Education and the Mac

Martin Levins
10 December, 2007
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Would you be happy as a teacher if your students demonstrated creative thinking, the construction of knowledge, and developed innovative products and processes using technology? What if they did this by applying existing knowledge to generate new ideas, products, or processes; created original works as a means of personal or group expression; used models and simulations to explore complex systems and issues and also identified trends and forecast possibilities?

These are the newly added aims of the International Society for Technology in Education (ISTE) although the philosophy behind them has had over a thirty-year history. You may recognise some names in that history: Jean Piaget, Lev Vygotsky, then Seymour Papert, who, with Alan Kay, designed the computer programs Logo and Smalltalk respectively.

Alan Kay was the keynote speaker at the recent Educomm conference, where he made a lot of the scientist Giordano Bruno (1548-1600), who was burned at the stake because he raised questions about the Church’s teachings by relying on measurements rather than hearsay. Kay noted that a lot of what our students face is filtered hearsay.

He believes a lot of current curriculum as being the equivalent of “air guitar” rather than real guitar. Classroom experiences are essentially not “doing it”. Even though government testing may indicate an increase in student ability over the years, it is referenced to irrelevant benchmarks based on recall of knowledge, not “doing it”. Science may now consider experimentation as important but kids rarely do a real experiment; lab work is mostly performed to confirm existing knowledge and any departure from the expected outcome is attributed to a “bad experiment”!

In other words, lip service to true Science. Instead of the student investigating a relationship between current and voltage, it’s the straight line confirming Ohm’s work that they are expected to achieve.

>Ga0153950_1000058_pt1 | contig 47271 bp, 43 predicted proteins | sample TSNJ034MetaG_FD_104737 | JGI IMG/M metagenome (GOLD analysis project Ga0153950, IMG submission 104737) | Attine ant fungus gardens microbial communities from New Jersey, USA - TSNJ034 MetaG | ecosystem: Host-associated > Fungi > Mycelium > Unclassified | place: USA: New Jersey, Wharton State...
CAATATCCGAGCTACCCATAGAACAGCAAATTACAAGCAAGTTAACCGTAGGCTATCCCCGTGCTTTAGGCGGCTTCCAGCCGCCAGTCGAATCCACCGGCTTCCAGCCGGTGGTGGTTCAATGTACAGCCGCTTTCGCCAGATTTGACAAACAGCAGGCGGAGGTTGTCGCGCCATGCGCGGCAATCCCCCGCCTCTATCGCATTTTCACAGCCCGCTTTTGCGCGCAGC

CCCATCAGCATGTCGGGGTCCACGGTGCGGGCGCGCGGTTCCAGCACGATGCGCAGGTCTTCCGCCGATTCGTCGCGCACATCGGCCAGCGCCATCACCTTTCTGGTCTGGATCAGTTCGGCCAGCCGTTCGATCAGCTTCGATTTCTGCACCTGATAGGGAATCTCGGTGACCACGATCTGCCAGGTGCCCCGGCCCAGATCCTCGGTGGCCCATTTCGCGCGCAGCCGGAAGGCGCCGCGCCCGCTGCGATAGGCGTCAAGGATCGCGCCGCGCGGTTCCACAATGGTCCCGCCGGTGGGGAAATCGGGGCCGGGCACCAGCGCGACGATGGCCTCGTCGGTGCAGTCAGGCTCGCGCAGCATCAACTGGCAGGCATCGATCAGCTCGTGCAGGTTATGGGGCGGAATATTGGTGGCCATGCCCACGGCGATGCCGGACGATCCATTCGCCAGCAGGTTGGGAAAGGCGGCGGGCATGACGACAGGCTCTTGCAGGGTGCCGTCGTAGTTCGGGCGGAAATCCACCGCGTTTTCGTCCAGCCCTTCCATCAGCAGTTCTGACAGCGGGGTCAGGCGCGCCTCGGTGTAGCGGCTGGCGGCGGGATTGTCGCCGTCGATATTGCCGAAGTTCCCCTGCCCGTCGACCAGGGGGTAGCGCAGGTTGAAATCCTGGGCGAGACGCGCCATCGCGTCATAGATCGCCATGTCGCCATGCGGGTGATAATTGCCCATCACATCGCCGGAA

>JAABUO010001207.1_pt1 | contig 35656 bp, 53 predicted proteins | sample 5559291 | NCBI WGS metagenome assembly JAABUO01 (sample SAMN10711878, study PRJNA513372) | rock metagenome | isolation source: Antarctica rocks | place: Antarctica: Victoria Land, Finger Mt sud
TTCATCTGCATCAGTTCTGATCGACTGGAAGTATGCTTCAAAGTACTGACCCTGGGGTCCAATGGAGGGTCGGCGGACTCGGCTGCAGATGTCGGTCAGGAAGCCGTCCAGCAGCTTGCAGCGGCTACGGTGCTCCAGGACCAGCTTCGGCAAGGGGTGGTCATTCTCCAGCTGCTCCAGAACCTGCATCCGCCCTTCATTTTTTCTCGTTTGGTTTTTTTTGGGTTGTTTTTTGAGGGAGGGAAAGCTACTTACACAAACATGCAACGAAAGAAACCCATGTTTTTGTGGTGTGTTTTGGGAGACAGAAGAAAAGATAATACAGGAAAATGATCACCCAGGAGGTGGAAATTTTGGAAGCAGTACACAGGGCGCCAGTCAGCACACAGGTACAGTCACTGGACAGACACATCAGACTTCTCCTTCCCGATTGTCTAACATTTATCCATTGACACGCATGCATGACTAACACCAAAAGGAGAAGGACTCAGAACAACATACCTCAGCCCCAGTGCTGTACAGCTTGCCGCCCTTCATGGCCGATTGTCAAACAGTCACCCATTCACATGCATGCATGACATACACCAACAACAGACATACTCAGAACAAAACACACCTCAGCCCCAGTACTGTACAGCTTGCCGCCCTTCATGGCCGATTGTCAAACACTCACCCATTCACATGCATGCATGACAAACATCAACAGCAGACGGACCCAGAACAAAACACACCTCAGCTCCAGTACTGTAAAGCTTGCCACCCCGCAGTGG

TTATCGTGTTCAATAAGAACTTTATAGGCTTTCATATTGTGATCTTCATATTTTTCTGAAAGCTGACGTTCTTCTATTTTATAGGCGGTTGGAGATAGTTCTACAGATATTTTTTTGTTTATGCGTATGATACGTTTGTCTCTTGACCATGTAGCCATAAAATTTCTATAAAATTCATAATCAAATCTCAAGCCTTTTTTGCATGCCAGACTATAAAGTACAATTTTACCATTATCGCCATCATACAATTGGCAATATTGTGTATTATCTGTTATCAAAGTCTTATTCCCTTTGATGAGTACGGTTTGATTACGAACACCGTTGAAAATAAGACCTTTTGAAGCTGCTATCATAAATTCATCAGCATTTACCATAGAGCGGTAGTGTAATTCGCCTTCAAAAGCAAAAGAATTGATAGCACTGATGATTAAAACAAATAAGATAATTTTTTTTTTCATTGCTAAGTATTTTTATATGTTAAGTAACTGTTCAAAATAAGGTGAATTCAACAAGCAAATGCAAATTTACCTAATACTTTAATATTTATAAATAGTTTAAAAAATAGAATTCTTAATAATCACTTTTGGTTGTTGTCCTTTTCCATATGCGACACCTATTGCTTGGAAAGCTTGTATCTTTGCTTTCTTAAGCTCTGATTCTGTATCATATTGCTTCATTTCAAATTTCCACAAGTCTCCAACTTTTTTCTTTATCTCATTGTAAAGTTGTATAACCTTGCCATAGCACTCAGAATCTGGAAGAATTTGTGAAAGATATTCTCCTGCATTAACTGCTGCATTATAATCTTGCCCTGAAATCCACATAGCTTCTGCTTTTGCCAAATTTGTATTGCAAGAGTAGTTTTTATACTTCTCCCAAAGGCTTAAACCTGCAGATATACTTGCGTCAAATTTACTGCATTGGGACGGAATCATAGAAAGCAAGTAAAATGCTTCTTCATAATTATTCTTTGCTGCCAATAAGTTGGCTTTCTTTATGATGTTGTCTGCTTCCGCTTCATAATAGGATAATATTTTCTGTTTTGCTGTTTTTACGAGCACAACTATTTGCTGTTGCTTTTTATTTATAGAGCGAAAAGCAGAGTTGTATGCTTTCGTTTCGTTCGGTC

Maths doesn’t fare much better. I don’t believe that we teach Mathematics in Australian schools — we teach Arithmetic. I know (some) teachers have moved on from the “do the exercises A through to J and check the answer in the back of the book” approach, but rarely do relationships get truly explored. Rarely does the beauty that is Mathematics get to show through the bulky clothing of cramming as much “Maths” as possible into a curriculum.

And it doesn’t make sense. Mathematics texts tell us that “x” is a variable, then ask the student to solve an equation such as 4x = 16, making x equal to 4 which is a constant.

Consider the alternative: using Papert’s Logo for a student to investigate what happens when a variable is used to describe motion, for a student to understand “circleness” rather than learn the equation for a circle.

Kay demonstrated this alternative with work by year one students who essentially derived second-order differential equations by investigating motion to build a true understanding.

The challenge for teachers, he says is to find situations with relationships that can form useful explorations by children. This doesn’t seem to be taught in pre-service courses.

At the National Education Computing Conference (NECC) in Atlanta, held shortly after Educomm, my benchmark for current education philosophy has been the number of people at the Classroom Jeopardy expo stand. Here contestants vie for t-shirts and other trinkets by answering game show style questions. From a central, huge booth holding 60 people, this has shrunk by a factor of ten.
The US government’s “No Child Left Behind” Act, which, by its very nature, mandated rote learning, is beginning to lose whatever currency it had.

Just before NECC, I was treated to the “Constructivist Consortium Celebration” workshop at the Atlanta botanical gardens.

Under the direction of the District Administrator’s Gary Stager, Generation YES, LSCI, Tech4Learning, SchoolKit, Inspiration and Fablevision all came together.

The organisation of the day was simple: take a hundred educationalists, with laptops and cameras, add some open-ended software that encourages play and creative expression and stir.

The conversation swung rapidly to the feeling that the educational winds were changing, and the announcement of ISTE’s new standards at NECC further inflated the windsock.

I hope that we can reman focussed, and not distracted by the supposed silver bullets — “the next big things” such as Web 3.0 and interactive whiteboards — and can sustain a balance between shiny stuff and what we’re actually there for.

ISTE has published a call for participation at NECC 2008 in San Antonio. An online form will be available on the web site by September 5 and the deadline for submission is October 3, 2007.

I’d love to see you there. Maybe we could demonstrate some Maths teaching?

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